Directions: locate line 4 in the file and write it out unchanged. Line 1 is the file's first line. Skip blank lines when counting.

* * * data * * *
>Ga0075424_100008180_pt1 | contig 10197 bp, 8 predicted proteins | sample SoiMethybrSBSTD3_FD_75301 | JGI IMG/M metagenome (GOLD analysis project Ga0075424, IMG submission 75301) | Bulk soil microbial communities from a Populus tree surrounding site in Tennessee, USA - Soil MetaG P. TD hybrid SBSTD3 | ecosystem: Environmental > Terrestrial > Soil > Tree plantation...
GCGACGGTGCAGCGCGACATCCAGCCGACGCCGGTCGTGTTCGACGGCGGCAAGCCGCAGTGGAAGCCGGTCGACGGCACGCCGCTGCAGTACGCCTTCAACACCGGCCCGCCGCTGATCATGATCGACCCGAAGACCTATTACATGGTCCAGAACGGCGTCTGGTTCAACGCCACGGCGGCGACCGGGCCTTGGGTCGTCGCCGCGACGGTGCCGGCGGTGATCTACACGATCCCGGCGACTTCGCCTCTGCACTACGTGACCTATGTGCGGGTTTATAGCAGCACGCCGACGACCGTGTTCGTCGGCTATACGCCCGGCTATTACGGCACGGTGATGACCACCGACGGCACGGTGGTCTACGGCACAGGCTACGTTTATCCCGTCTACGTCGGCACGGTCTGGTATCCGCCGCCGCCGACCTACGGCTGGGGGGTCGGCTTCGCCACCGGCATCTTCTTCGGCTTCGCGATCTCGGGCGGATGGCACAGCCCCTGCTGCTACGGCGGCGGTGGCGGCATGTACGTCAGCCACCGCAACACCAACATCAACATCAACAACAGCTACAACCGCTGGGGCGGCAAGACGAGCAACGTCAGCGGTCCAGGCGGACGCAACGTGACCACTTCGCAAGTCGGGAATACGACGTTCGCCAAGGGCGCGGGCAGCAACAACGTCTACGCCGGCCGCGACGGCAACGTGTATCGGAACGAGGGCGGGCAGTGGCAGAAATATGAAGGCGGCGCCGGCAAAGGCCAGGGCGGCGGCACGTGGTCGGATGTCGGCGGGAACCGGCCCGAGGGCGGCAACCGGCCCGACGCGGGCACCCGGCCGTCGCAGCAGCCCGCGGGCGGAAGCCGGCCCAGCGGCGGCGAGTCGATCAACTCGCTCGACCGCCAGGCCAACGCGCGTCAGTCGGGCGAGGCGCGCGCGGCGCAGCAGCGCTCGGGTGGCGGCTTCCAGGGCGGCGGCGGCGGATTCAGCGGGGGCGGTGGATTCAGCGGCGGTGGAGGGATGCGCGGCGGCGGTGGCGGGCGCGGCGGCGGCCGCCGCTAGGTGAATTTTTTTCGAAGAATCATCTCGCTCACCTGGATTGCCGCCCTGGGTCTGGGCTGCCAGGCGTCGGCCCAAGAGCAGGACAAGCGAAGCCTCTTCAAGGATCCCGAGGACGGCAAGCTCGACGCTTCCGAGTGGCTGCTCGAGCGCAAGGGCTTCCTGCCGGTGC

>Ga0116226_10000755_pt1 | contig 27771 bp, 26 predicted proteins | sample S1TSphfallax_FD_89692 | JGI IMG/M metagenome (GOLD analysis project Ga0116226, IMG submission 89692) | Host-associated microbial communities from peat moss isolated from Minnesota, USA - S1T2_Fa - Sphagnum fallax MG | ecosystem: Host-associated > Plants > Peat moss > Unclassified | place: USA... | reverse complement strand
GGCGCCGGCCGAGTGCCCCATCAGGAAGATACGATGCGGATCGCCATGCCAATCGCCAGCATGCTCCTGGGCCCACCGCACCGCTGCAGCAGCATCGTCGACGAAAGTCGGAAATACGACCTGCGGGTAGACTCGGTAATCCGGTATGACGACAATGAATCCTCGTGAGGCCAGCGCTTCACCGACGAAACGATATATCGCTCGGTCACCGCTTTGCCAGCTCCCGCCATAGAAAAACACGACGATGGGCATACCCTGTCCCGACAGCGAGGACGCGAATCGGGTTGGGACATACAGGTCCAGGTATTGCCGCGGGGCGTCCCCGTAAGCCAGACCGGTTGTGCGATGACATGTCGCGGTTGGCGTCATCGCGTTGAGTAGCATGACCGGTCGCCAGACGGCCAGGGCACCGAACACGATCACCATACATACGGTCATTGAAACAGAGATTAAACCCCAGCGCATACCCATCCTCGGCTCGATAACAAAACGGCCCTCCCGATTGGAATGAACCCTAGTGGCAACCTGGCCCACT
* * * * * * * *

GGCGCCGGCCGAGTGCCCCATCAGGAAGATACGATGCGGATCGCCATGCCAATCGCCAGCATGCTCCTGGGCCCACCGCACCGCTGCAGCAGCATCGTCGACGAAAGTCGGAAATACGACCTGCGGGTAGACTCGGTAATCCGGTATGACGACAATGAATCCTCGTGAGGCCAGCGCTTCACCGACGAAACGATATATCGCTCGGTCACCGCTTTGCCAGCTCCCGCCATAGAAAAACACGACGATGGGCATACCCTGTCCCGACAGCGAGGACGCGAATCGGGTTGGGACATACAGGTCCAGGTATTGCCGCGGGGCGTCCCCGTAAGCCAGACCGGTTGTGCGATGACATGTCGCGGTTGGCGTCATCGCGTTGAGTAGCATGACCGGTCGCCAGACGGCCAGGGCACCGAACACGATCACCATACATACGGTCATTGAAACAGAGATTAAACCCCAGCGCATACCCATCCTCGGCTCGATAACAAAACGGCCCTCCCGATTGGAATGAACCCTAGTGGCAACCTGGCCCACT